E. lilacina is native to Mexico Northeast
E. lilacina is a succulent belonging to the Crassulaceae botanical family. The plant is stemless and spineless and has a rosette of leaves which can grow up to 20 cm in diameter. Leaves are fleshy, spoon-shaped, obovate, pointed at the apex, silvery-grey, almost white in color with pinkish shades in full sun. The colour is due to a powdery waxy coating. Blooming occurs from the late winter to the early spring and blossom are borne by stalks up to 15 cm long; flowers are thin, bell-shaped, pale pink to bright red and the plant changes hue depending on sun-exposure.
E. lilacina is a rare hybrid, easy to cultivate. The best sun-exposure is shade light, and the plant does not like temperatures below 10 °C so it needed to be placed indoors. The soil should be mixed with pumice, clay and loam to allow the drainage and prevent the root rot, the plant is prone to it indeed. Remember to use perforating pot to drain excess water. Watering can be done regularly from March to November: during the vegetative period you can water the plant (every 7 days), checking that the soil is completely dry before watering again; in winter you should stop the watering to allow to the plant to enter dormancy. If you want a faster and lush growth you can fertilize the plant once a month during the growing season with the specifics fertilizers for cacti; stop fertilizing throughout the winter. If the pot starts to be too small for the plant you can repot the plant in a pot 2 cm wider. Repotting should be done early in the growing season with fresh new potting soil. It is important to remove the dead leaves that fall at the base of the stem because otherwise the high humidity level increases the attacks of parasites, Echeverias are susceptible to mealybugs indeed.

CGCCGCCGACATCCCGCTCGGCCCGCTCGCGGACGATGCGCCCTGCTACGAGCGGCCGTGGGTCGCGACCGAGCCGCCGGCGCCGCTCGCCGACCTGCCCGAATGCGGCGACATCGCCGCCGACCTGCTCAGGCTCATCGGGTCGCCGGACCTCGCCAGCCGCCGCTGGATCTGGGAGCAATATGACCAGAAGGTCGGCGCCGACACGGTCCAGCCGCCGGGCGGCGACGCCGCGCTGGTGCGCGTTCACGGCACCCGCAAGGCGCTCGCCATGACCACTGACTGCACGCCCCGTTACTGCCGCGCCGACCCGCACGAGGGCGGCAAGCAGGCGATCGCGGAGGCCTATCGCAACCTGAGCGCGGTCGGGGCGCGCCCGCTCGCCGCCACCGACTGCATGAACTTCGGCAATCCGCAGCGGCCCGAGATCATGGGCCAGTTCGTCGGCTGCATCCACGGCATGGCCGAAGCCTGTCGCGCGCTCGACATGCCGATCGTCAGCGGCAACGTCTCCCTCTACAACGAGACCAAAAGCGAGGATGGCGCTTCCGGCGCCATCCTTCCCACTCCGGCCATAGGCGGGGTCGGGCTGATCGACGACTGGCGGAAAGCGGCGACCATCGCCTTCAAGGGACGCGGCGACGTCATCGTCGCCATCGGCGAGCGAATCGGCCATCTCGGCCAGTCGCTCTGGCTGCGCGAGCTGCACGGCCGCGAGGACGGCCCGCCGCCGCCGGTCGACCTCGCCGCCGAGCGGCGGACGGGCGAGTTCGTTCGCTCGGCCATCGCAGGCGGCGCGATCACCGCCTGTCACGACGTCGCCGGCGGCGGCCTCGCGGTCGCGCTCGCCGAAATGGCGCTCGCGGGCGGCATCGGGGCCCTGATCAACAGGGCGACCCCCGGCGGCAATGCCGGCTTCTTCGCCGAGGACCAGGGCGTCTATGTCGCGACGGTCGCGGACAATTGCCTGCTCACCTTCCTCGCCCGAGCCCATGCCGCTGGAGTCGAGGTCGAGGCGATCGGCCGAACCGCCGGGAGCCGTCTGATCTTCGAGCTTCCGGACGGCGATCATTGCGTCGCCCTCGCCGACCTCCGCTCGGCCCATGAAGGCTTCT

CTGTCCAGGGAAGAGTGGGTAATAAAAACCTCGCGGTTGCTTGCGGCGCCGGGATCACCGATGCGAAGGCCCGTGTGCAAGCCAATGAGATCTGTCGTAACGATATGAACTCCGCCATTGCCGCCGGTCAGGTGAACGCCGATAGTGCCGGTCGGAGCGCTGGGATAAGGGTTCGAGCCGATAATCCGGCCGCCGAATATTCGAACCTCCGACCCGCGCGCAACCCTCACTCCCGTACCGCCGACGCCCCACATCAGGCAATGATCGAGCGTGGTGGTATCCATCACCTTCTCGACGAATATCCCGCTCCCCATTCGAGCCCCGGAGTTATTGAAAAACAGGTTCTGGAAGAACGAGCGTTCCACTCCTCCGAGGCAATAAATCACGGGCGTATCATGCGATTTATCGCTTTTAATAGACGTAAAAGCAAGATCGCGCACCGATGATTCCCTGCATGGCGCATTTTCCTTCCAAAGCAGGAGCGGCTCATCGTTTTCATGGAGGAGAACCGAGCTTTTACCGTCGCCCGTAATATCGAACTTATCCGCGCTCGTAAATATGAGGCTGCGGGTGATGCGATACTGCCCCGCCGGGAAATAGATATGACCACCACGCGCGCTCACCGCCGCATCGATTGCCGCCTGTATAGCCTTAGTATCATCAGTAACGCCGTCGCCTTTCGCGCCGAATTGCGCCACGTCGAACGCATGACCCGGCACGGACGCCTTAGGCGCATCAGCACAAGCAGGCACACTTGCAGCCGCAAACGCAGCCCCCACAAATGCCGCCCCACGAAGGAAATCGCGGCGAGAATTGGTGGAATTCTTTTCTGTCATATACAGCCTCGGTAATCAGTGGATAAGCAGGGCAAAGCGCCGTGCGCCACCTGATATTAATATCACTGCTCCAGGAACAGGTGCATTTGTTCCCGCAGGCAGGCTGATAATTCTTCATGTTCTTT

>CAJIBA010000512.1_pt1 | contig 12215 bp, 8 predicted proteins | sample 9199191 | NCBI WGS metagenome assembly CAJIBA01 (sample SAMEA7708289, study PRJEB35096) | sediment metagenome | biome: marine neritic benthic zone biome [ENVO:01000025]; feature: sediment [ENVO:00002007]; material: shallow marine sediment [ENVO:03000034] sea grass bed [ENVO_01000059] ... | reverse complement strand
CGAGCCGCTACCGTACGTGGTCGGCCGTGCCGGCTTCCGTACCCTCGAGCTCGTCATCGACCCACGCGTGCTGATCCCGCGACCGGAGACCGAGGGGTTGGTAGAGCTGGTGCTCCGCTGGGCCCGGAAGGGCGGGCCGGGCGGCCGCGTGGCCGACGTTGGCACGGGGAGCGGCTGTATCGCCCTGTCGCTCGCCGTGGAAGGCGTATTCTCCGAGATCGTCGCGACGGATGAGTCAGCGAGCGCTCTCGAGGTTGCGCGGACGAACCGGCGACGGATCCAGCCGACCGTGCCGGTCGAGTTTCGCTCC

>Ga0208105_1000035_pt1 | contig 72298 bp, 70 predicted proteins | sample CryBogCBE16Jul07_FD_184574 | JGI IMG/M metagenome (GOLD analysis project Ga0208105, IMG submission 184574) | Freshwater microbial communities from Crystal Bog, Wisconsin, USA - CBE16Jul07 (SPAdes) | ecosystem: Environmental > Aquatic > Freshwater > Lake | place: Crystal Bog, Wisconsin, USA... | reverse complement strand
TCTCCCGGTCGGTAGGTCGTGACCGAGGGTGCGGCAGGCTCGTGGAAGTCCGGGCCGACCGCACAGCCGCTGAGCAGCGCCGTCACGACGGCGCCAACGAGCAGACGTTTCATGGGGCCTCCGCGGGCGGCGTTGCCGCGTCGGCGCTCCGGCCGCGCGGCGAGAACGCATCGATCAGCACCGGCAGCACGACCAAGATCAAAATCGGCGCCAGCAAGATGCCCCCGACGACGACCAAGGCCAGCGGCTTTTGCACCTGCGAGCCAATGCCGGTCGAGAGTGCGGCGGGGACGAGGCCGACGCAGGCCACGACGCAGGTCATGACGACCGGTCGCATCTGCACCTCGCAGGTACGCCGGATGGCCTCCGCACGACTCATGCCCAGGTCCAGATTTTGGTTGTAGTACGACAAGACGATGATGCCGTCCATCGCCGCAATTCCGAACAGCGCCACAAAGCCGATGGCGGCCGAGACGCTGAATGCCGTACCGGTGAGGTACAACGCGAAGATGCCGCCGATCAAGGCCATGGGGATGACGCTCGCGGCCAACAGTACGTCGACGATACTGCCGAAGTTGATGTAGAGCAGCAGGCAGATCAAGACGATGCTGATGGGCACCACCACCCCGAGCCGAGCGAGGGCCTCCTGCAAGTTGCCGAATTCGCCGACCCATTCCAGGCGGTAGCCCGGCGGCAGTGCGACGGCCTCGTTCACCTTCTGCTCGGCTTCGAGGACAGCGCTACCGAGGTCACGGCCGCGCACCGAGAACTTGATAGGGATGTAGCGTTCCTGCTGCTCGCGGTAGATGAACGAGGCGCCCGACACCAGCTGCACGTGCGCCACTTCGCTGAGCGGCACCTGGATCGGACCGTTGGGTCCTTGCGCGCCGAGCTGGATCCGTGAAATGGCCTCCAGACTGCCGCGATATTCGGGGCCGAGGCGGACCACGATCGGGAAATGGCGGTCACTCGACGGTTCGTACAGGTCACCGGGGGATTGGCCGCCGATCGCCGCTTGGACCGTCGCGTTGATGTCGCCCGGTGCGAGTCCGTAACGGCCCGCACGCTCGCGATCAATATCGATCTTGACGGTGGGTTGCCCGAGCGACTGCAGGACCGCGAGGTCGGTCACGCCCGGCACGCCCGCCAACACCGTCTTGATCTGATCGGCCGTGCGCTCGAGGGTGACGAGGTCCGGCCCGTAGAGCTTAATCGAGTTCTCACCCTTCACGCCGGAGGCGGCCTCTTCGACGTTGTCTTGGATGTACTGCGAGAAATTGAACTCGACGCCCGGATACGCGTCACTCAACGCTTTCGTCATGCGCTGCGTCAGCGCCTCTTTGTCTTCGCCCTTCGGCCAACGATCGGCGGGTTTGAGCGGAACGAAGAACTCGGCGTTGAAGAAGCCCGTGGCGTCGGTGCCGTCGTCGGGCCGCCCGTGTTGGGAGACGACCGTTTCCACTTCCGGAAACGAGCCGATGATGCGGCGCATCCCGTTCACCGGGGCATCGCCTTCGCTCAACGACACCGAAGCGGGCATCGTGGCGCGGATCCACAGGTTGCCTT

Echeverias are one of the easiest succulents to propagate. The easiest and fast method of propagation can is by cutting. By cutting you can use leaf cuttings during the spring. Cut the leaves as close as possible to the stem and then let it dry; after a few days the cut surface will dry and a callus will form, then place the cutting in a mixture of sand, soil and pumice. To increase success of propagation you can cut two or more leaves at the same time. For Echeverias, is recommended for cuttings, temperatures around 20 °C.
The name “Echeveria” comes from Atanasio Echeverria, naturalist, botanist and Mexican artist of the late 1700s who painted and cooperated on the discovery and cataloging Mexico’s natural flora. The specific name comes from the Latin word “lilaceus” that means lilac.
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